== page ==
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RobertBowen Blog

Platform wars for gaming should cease.

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When I look at the two other key forms of entertainment I enjoy in the home - listening to music and watching movies - it becomes increasingly clear to me why standards are necessary, and why the game industry is stuck in the dark ages.

I can pick up a CD from my collection and play it in a hi-fi, a console, a personal CD player, or on my PC. It works in all of these devices, and should I require to make it portable I can rip the music to MP3 format and consume it in that way as well. In effect, there is no artificial barrier placed in the way of me listening to a particular music album - it just works, without hassle, on whatever device I prefer to use. That places the power of consuming that music in my hands.

The movie industry is perhaps more notable in that it has gone through two major 'format wars', and saw the sense in deciding on one set standard on both occasions. First it was Betamax vs VHS, and more recently it was HD-DVD vs Blu-Ray. So why did all the distributors decide to eventually back just one format?

Simple. To make it easier for the consumer to buy their products. To allow standardisation of playback devices so that whenever a consumer buys a player or a movie, they know it will work no matter what brand of player they use. They can take that same disk and put it in a dedicated player, or put it in their PC, and it will simply work, without hassle, and without having to check if it is compatible.

Why, then, are we still stuck in the feudal dark ages when it comes to games? Why are the key players still forcing artificial lock-in to their own platforms, and forcing developers and publishers to expend more money and resources to make slightly different versions of a game for each of those platforms? Multi-platform game development is now prevalent in the gaming industry, and yet that same industry cannot seem to see how nonsensical it is that they have been put in this situation in the first place due to what simply amounts to artificial barriers imposed upon them.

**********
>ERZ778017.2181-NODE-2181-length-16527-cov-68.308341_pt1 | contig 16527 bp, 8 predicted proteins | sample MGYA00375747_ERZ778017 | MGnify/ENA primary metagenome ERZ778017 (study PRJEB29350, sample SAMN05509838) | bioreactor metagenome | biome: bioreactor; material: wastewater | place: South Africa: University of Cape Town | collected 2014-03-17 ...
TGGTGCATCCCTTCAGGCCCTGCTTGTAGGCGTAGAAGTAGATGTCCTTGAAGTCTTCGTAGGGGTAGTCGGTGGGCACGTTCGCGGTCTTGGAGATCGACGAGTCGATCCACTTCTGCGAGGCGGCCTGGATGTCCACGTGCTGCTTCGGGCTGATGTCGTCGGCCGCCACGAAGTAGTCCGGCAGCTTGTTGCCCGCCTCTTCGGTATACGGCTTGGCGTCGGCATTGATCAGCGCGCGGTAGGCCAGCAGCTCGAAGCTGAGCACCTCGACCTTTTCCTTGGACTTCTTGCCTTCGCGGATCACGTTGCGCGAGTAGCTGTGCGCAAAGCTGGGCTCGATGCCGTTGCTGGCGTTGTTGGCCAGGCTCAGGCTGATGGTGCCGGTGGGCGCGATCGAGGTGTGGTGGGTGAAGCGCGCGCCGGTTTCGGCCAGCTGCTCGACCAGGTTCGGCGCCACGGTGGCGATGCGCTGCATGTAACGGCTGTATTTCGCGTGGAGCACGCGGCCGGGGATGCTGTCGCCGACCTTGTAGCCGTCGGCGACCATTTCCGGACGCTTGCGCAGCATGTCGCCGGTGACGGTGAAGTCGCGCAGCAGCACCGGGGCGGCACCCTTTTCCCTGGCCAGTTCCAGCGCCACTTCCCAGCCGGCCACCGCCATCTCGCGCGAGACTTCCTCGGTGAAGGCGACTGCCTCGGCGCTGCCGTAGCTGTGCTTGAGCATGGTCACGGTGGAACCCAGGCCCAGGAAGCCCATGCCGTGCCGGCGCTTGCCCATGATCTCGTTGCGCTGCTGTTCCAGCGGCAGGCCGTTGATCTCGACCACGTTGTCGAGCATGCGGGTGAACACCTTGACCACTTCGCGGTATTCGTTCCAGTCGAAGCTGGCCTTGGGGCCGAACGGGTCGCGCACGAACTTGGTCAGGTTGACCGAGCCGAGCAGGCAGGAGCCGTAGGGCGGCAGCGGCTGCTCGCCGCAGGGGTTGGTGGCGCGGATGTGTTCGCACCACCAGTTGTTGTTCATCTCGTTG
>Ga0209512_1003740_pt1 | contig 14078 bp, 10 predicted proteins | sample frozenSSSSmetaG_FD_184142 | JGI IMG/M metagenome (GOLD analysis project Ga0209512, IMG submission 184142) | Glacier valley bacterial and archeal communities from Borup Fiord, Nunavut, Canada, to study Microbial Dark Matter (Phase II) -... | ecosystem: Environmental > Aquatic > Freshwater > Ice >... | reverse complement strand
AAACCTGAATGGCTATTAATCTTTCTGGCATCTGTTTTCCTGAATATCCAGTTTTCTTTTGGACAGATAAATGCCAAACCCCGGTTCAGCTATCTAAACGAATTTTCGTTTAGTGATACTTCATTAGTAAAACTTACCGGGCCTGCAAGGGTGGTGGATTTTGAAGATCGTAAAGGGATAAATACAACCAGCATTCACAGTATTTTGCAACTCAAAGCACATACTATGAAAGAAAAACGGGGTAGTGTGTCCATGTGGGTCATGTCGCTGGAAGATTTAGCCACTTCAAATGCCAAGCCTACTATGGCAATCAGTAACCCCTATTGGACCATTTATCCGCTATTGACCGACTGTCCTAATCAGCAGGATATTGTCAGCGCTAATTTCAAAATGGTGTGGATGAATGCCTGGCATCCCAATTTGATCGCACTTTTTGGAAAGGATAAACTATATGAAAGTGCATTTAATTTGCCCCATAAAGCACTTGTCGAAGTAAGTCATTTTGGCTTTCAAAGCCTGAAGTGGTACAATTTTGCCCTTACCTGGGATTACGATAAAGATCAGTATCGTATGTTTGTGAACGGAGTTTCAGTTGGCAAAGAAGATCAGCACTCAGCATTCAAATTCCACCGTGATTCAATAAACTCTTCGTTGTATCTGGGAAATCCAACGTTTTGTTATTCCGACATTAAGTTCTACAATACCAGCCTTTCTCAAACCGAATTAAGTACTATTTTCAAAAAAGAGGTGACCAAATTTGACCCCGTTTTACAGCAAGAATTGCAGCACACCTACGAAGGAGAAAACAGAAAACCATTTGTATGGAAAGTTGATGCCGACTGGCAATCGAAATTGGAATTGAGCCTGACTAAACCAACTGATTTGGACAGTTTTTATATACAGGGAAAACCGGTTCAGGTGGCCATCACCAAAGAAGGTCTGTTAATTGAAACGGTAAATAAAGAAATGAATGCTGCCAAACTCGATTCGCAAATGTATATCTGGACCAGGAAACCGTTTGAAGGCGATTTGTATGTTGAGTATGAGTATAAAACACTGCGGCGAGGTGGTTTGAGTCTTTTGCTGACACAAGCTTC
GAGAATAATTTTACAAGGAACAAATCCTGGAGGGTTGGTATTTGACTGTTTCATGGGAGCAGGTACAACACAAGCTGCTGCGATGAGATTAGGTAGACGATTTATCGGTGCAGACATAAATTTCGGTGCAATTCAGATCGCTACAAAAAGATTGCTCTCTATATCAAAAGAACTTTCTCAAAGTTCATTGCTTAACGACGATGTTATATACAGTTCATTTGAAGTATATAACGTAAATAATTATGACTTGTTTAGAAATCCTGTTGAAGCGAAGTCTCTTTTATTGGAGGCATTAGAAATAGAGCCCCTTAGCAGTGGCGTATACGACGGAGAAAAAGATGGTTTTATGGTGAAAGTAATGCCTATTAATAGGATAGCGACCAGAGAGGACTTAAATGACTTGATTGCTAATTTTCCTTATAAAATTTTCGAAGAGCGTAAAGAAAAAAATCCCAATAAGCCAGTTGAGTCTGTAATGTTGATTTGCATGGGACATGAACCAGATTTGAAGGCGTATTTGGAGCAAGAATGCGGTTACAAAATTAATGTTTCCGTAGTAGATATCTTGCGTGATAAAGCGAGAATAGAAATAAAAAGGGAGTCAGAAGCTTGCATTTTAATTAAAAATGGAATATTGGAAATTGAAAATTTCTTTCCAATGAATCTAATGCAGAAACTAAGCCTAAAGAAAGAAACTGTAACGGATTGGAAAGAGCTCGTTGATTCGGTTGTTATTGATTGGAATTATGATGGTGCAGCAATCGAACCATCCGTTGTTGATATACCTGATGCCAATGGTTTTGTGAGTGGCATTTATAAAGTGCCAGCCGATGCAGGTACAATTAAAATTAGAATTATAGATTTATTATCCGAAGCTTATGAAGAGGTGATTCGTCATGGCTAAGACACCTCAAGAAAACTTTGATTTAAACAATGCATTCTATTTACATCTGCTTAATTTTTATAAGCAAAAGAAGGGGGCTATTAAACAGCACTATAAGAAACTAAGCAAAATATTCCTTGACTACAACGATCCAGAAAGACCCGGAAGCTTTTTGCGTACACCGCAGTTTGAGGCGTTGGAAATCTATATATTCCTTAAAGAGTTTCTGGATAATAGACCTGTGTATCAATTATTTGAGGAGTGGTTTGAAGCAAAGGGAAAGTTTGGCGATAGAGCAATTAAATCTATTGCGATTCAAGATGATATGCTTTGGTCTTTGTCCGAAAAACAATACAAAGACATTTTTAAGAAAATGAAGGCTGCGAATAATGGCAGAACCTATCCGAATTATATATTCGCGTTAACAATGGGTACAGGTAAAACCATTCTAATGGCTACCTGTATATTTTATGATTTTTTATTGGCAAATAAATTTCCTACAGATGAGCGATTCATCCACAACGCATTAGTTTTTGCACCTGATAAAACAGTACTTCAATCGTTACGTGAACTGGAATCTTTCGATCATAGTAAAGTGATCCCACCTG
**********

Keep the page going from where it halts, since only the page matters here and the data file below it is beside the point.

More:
All it is doing is raising costs, and putting unnecessary constraints, and often additional financial costs on the game consumer, forcing them to choose one platform over another in order to get 'exclusives'. This is simply taking brand loyalty to the extreme, and creating an unnatural divide in the gaming community as a whole.

In my view, it would make far more sense for the development houses to be allowed to make a single version of a game that will simply work, no matter what 'playback device' you choose to use. Why can't the game industry simply agree on a standardised system of delivery, as the other entertainment industries have done for decades?

It would also see an end to this constant nonsensical bickering (and sometimes vitriolic ranting) between people over which system is best, and get people actually talking about the merits of the games themselves, rather than which piece of hardware happens to make it 'look' better. It would also alleviate the need to effectively buy four systems (including Xbox 360, PS3, Wii and PC) for those gamers who do not want to miss out on particular games that are 'exclusive' to each platform. So in the end, many gamers are being forced to buy several devices for game playback, rather than just one device that meets their needs. That inevitably means they have less money available to buy the actual games - which in turn has a knock-on effect to the game industry.